A year ago, there were two available jobs for every candidate.
Today, unemployment is at its lowest level, inflation remains high, and many tech-sector companies are laying off or have instituted hiring freezes. At the same time, other industries continue their struggle to find talent.
The bottom line is that the labor market has shifted substantially and remains very dynamic.
If you’re a recent graduate looking for a new position or thinking about a career change, now is the time to dedicate yourself to expanding and diversifying your professional network.
Time spent now will pay off throughout your career.
According to Iavor Bijinov, assistant professor and Richard Hodgson Fellow at Harvard Business School, “Your digital network can have lasting implications on how your career progresses, not just over the next year, but over your whole life.”
It’s a big statement backed up by an exhaustive research study.
The study determined that a diverse professional network makes you a more valuable candidate to employers and recruiters.
With a diverse professional network, one is more likely to assimilate and learn about new ideas, experiences and opportunities from multiple sources.
In the study, Bijinov demonstrates that expanding and diversifying a network through individuals slightly removed from one’s current role yields a future with an increased number of job opportunities.
Connecting at conferences with clients, vendors, and people from adjacent businesses – especially those a few years senior – substantially increases career growth potential.
However, making productive connections that yield results is more than a simple LinkedIn exercise. It’s equal parts “positioning” or how you talk about yourself (next month’s topic) and polite persistence.
Polite persistence is the art of developing a receptive audience who want to engage with you, learn about your skills and experience and connect you with opportunities.
Polite persistence is a progression of well-timed, well-thought-out, and substantive interactions that begins with creating a positive first impression. Before you jump in and start furiously connecting, spend some time planning.
Develop your list of criteria for connecting
Audit your current connections on LinkedIn and identify those closest to you who have deep networks. From their list of contacts, target whom you would like to meet. Ask your primary connection for advice on your target list. In your introductory email, use your mutual acquaintance as the basis for the link.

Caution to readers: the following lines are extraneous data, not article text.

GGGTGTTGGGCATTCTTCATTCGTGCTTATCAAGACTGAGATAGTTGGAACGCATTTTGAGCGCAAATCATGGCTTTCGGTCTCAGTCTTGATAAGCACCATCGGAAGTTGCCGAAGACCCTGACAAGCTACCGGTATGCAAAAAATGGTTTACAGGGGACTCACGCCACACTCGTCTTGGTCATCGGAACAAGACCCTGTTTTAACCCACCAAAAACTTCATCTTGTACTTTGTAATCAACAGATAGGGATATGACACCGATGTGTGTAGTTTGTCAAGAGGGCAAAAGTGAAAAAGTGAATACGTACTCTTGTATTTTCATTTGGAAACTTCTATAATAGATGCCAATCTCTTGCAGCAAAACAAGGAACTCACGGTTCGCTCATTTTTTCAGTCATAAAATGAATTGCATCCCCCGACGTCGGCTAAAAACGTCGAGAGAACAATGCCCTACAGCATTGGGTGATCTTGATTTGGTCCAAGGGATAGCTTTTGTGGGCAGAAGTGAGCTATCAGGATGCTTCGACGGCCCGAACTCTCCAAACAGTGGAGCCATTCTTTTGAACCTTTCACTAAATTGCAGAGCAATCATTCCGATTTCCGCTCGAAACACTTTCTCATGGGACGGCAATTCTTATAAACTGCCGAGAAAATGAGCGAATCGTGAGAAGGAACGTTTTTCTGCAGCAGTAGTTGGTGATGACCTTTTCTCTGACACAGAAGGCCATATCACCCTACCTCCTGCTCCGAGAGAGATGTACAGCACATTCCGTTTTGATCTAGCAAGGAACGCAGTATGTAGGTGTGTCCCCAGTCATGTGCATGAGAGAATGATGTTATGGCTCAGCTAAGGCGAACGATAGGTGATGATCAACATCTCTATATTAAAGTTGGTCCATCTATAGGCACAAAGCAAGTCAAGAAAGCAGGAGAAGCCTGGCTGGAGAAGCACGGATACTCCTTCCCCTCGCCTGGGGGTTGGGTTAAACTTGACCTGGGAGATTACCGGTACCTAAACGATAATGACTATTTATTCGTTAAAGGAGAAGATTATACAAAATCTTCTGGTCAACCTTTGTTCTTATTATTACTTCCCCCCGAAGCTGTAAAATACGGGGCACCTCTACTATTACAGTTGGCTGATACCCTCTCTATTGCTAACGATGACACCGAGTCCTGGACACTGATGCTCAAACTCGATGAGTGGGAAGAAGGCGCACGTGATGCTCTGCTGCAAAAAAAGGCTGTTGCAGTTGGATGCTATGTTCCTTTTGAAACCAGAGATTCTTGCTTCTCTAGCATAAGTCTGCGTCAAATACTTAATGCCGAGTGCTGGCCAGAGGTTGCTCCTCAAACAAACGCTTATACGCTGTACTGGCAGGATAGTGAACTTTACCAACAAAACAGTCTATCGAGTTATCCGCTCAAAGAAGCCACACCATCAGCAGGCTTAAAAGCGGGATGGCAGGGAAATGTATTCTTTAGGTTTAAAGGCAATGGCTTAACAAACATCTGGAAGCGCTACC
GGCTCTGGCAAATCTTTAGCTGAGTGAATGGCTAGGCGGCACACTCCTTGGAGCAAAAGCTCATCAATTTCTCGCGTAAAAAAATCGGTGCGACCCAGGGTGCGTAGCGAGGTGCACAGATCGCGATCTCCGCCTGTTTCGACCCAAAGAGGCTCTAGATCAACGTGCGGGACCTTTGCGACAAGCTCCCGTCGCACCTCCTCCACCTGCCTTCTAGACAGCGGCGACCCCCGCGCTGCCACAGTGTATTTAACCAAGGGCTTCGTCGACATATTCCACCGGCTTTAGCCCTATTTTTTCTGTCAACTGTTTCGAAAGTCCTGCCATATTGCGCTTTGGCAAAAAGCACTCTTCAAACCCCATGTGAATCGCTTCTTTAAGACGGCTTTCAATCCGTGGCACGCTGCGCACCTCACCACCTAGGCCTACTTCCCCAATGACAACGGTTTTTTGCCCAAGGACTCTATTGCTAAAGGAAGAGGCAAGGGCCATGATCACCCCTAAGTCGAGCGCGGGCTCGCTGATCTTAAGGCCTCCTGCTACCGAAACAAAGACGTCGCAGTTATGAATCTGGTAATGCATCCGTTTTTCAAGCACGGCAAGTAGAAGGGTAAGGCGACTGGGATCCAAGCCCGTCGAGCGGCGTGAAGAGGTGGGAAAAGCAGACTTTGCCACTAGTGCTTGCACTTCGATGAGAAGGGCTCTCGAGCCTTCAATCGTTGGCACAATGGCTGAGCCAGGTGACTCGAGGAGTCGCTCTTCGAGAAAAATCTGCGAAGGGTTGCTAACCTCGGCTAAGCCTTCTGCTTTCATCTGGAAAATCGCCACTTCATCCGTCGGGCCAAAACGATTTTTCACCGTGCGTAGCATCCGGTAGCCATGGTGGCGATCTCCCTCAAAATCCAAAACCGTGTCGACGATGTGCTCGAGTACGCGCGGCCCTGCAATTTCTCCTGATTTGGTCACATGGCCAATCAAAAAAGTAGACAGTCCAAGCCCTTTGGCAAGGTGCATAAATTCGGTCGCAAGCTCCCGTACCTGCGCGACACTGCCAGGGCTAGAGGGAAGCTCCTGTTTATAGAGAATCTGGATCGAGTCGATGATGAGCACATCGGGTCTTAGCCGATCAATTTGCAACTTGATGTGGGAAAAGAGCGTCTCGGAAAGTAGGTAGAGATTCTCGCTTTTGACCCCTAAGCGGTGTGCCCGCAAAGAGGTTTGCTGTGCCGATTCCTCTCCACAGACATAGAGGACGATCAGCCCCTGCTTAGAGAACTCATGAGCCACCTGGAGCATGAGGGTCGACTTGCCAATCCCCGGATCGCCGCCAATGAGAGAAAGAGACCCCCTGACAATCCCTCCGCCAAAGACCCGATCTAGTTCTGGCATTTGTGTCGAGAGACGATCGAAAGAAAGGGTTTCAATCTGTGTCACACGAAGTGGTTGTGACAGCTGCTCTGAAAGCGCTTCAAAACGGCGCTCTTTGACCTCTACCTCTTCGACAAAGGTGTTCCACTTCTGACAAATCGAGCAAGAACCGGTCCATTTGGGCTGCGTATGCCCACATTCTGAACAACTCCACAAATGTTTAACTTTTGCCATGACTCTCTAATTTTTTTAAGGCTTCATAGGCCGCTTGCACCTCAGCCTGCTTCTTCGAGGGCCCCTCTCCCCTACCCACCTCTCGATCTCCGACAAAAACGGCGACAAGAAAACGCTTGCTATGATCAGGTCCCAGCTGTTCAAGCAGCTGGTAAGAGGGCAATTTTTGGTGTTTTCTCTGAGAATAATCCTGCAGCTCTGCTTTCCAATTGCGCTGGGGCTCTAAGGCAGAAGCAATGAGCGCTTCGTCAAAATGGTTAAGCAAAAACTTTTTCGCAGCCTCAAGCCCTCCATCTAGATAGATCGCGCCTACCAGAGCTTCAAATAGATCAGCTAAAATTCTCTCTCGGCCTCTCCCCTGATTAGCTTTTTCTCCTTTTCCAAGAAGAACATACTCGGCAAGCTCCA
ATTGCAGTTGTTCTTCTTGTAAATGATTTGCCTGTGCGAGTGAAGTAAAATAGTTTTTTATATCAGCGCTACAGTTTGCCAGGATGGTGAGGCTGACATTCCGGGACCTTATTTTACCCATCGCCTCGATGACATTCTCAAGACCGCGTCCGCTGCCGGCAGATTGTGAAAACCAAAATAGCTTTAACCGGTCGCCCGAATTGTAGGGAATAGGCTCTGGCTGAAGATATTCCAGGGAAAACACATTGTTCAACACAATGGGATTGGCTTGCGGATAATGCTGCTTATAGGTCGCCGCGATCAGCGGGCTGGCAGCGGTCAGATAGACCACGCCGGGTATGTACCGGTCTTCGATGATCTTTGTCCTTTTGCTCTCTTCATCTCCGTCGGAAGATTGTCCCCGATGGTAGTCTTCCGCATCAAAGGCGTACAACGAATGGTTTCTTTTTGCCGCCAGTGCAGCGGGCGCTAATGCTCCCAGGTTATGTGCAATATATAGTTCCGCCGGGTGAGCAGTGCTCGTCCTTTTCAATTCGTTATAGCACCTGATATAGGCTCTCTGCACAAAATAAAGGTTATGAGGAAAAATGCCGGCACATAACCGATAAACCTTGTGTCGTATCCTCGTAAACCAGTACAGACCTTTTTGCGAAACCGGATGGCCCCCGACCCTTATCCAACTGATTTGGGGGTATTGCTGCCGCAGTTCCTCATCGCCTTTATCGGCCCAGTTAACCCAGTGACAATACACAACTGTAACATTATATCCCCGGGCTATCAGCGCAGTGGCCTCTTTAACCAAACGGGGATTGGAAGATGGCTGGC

If you’re new to LinkedIn, don’t feel the need to connect with everyone. Create a list of your skills and interests, then back into the industries or companies that value those things. Identify people in those companies and send an introductory email. If you are a recent graduate, your target list will include alumna from your school, connections from professors, family and friends. Overwhelmingly, alums like helping recent graduates, so don’t hesitate to reach out.
Be clear about why you want to connect
The tone and content of your introductory email determine the likelihood that others will connect.
Draft a brief note introducing yourself and why you want to connect. If you are actively in the job market, let them know and ask for a 10-minute call to learn more about their experience in the field or role.
If a position is open within their company, reference your interest in the role and ask if they have any insight.
If this falls outside your comfort zone, remember that, more than anything, people want to talk about themselves. By reaching out, you give them that opportunity.
Create mutual benefit
For a connection to be helpful, there should be mutual benefit. Share an insight, article or resource that may be helpful.
Offer to put your new contact in touch with someone in your network. Offering further information and pathways is valuable in a networking relationship.
Relationships forged through mutual benefit will most likely open doors to new career opportunities. At the very least, you will expand your knowledge base, making you more valuable in your current role and to future employers.
On average, new connections take three reach outs to gain traction. This is where polite persistence pays off. If you haven’t heard back from your initial email within 3-5 days, reach out again with your request to connect. Acknowledge that you know they are busy and that you respect their time.
Remind them why you want to connect. If you can, add a resource or offer help.
If needed, give your prospect an ‘out’
Only some connections will be successful. If you have politely persisted to no avail, you want to avoid becoming annoying. If, after three outreach attempts, you haven’t gotten a response, end the conversation.
Send the last note thanking them for their time and consideration. Leave the door open for connecting at a future date. Wish them well in their endeavors and move on.
Diversifying your network is energizing and creates opportunities for broad-ranging conversations and the development of ideas. You’ll learn a lot and offer a lot. New ideas and input will give you the energy and excitement you’ll need to be successful in current and future roles.
Input. Options. Choice. Leverage.
When you expand your network, you expand your opportunities, now and in the future.